Hardy backpackers will cherish the Gore Range Trail, a 45-mile trek from Copper Mountain to Green Mountain Reservoir. You’ll climb above treeline, traverse stunning Uneva Pass and camp beside crystalline lakes, with plenty of radiant aspen stands along the way.

A more moderate hike awaits in Eagles Nest Wilderness: Take the Upper Piney Trail through large aspen groves to Piney Lake, with cascading waterfalls and views into glacial-carved valleys along the way (4X4 vehicle recommended).


Fed by tributaries of the Gunnison River, the West Elks are verdant and flush with forest growth — perfect when the leaves start to change.

Set up basecamp in: PaoniaDelta or Cedaredge

How to Take in the Colors:

On fall Sundays, Powderhorn Mountain Resort offers Color Sunday (Sept. TBA, 2019), a chance to appreciate the ski mountain’s blanket of vibrant yellow aspen stands from above, via lift ride for just $12. The event also includes downhill mountain biking, painting classes, wine tastings, live music and helicopter tours.

The 63-mile Grand Mesa Scenic and Historic Byway leads you to the top of Grand Mesa, the largest flat-top mountain in the world, into the fall-color-saturated Grand Mesa National Forest and through Cedaredge, replete with apple orchards and groves of white ash.


Rising dramatically out of the Yampa River basin, the Park Range puts on a show with craggy mounts presiding over an ovation of trembling golden aspens.

Set up basecamp in: Steamboat Springs

How to Take in the Colors:

If a hot-air balloon ride is on your bucket list, this is the place to do it. Wild West Balloon Adventures will have you gliding above Steamboat Springs’ color-soaked fall scenery, with views of the Flat Top Mountains and Hahns Peak, an inactive volcano.

There’s nothing like wading amid a peaceful river current, rod in hand, surrounded by glowing autumn colors. That’s what fall fly-fishing on the popular Yampa River, the longest free-flowing, dam-free river in the state, or the less-frequented Elk River offer anglers — in addition to prized rainbow, brown and brook trout. Get your fishing license >>


The massive Front Range of central Colorado has the convenience of being adjacent to some of the state’s biggest cities — yet with just a quick jaunt toward its summits, you can escape into the wild.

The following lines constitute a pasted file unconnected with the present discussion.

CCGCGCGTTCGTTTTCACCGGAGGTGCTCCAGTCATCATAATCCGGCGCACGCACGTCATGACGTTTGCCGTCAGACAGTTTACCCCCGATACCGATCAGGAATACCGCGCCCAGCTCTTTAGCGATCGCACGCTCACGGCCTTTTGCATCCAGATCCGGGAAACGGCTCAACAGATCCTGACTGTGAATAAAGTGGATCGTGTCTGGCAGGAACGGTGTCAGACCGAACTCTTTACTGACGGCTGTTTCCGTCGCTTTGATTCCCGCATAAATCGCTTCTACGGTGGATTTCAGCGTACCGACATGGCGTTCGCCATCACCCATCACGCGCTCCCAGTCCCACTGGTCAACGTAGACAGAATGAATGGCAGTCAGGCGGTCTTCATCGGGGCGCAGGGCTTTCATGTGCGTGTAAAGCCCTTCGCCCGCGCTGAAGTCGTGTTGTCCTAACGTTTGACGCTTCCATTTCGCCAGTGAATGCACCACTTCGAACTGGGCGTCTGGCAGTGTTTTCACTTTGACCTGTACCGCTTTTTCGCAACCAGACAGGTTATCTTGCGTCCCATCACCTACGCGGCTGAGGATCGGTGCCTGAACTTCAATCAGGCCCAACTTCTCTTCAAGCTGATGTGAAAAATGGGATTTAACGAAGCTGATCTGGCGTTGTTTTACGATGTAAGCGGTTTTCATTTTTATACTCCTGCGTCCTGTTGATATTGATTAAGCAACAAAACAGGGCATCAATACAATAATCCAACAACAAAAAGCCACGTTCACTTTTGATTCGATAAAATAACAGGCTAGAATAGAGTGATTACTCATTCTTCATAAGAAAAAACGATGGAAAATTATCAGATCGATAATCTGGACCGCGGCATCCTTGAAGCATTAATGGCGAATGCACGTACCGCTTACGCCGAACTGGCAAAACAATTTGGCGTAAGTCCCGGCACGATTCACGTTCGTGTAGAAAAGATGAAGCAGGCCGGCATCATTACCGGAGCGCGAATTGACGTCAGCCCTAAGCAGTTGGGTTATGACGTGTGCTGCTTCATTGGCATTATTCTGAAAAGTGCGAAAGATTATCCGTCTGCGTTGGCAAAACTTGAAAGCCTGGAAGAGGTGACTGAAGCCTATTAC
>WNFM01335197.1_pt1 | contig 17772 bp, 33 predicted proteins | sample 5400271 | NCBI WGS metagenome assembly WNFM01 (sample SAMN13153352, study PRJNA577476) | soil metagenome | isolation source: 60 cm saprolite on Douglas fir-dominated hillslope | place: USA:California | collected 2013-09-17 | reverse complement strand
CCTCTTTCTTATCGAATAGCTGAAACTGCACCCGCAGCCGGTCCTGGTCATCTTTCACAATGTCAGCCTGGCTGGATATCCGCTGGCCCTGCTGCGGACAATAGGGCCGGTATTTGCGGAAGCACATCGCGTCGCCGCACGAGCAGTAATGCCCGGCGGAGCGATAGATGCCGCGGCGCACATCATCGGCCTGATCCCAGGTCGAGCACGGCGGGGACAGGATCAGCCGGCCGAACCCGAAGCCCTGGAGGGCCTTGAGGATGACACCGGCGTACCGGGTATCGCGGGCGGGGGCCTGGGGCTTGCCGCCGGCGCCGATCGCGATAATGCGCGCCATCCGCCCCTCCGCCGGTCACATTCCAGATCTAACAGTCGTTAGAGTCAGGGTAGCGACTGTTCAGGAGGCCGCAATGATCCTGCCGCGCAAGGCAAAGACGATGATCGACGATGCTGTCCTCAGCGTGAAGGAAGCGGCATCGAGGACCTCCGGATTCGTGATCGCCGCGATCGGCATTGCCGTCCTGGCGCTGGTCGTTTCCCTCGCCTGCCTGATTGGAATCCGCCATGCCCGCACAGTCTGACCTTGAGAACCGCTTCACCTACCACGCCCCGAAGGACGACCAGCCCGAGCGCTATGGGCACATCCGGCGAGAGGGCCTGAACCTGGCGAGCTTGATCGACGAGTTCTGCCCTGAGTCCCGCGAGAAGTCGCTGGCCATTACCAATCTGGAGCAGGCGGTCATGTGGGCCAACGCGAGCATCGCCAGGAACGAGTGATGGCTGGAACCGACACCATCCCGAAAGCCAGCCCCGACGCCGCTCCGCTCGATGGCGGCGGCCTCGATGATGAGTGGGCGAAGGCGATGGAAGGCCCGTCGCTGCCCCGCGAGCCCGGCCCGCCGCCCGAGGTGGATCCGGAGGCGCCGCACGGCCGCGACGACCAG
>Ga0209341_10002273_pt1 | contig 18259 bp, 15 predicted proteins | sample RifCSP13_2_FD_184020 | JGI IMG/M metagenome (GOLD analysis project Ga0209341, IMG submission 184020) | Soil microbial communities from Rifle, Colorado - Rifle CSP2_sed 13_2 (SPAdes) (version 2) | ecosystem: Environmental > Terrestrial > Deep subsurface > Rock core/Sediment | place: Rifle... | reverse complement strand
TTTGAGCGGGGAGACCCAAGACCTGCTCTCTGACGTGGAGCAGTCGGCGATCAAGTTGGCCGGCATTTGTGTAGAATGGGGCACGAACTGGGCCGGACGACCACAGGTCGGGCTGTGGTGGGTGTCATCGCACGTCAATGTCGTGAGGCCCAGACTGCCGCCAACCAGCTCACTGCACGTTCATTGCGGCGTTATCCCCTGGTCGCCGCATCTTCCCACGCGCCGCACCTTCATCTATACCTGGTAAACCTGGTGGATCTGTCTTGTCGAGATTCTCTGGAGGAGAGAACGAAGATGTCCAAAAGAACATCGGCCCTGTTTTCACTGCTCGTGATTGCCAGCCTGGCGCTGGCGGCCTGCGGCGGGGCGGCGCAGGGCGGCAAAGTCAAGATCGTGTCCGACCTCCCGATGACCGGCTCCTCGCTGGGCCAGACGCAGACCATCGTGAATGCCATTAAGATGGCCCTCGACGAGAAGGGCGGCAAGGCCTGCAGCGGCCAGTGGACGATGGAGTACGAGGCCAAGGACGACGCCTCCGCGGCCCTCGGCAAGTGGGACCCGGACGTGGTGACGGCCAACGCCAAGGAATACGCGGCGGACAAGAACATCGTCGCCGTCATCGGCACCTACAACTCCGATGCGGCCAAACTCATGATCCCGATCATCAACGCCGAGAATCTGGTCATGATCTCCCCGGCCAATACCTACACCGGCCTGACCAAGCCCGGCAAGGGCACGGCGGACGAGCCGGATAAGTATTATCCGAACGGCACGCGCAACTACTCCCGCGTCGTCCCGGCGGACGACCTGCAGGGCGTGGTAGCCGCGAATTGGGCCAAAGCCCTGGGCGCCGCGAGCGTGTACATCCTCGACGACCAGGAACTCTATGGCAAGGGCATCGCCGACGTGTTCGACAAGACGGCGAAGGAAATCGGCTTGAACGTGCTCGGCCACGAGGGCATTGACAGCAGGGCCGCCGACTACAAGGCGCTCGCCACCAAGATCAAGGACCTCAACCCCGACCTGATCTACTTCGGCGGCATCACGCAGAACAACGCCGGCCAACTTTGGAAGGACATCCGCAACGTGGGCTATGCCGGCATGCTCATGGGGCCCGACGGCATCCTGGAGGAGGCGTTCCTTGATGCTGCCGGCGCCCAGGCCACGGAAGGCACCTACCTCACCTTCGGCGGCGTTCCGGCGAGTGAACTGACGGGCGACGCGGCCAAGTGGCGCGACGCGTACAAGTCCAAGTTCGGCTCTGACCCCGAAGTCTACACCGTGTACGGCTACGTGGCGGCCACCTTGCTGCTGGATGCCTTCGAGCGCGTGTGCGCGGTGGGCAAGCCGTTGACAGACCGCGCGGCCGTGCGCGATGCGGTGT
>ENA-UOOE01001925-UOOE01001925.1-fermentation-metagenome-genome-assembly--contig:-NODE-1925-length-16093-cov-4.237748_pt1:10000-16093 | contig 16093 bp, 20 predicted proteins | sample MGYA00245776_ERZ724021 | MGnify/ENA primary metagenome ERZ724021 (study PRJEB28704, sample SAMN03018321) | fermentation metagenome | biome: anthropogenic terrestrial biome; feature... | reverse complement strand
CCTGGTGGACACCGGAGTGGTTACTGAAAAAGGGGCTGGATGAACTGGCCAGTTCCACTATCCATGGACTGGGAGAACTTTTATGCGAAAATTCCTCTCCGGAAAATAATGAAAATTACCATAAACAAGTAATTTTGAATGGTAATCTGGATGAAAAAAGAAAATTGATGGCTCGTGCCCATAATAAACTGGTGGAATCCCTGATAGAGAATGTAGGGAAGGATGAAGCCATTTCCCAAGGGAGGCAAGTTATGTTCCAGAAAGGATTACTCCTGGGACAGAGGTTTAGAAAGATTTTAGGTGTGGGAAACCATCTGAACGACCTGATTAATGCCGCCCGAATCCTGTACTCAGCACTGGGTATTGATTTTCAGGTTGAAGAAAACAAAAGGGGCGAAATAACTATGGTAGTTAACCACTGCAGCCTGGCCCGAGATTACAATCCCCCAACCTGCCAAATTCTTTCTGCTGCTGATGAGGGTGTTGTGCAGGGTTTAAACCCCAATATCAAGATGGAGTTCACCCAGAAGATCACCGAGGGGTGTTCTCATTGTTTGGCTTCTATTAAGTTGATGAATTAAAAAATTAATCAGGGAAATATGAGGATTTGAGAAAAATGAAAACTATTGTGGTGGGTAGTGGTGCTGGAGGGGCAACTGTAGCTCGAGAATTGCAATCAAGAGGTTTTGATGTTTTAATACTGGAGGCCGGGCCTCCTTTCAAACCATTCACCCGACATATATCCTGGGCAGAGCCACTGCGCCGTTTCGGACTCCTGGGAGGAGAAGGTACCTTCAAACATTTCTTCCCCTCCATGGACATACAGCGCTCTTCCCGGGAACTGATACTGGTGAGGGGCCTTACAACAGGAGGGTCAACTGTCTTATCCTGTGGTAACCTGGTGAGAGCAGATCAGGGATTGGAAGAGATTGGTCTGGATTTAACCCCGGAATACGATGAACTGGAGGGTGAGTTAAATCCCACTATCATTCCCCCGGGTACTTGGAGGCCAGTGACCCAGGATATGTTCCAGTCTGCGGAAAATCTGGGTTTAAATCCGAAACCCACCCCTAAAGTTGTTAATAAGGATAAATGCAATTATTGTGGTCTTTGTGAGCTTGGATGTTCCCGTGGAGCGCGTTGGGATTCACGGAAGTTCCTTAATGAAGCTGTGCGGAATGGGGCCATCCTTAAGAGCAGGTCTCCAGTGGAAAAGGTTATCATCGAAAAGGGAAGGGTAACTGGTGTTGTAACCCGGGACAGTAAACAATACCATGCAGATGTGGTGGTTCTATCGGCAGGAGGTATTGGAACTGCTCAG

Set up basecamp in: BoulderFort Collins or Estes Park

How to Take in the Colors:

Trail Ridge Road Scenic Byway in Rocky Mountain National Park is the highest continuous auto road in the country — one that crosses the Continental Divide, where North America’s streamflows are separated east from west. The drive takes you through the park’s abundant fall foliage, beside herds of elk, up to a vast, awe-inspiring and high-alpine tundra environment at 11,500 feet.

Soak up the autumn glow as you amble through the stunning Roosevelt National Forest on horseback with Beaver Meadows Stables in Fort Collins. Their small group outings with young, gentle horses are an unforgettable family adventure full of photo ops.


Dotted with 110 ponds and lakes, this range has plenty of water for deciduous trees to drink from, and therefore, an exquisite variety of colors come fall.

Set up basecamp in: Yampa or Meeker

How to Take in the Colors:

A journey on the 82-mile Flat Tops Trail Scenic Byway will take you over some of the state’s lesser-known mountain passes. Pull over at the summit of Ripple Creek Pass to take in a patchwork of amber aspen groves against this range’s namesake flat tops._

Hike the Trappers Lake Loop Trail, a moderate, 5.5-mile path that encircles the second-largest natural lake in Colorado. In 1919, Arthur Carhart was surveying a site for a cabin resort development. But the lake’s beauty inspired him to fight for the area’s preservation instead, leading to the birth of the modern American wilderness movement.

This article originally appeared on Visit the site to learn more about things to see and do around Colorado.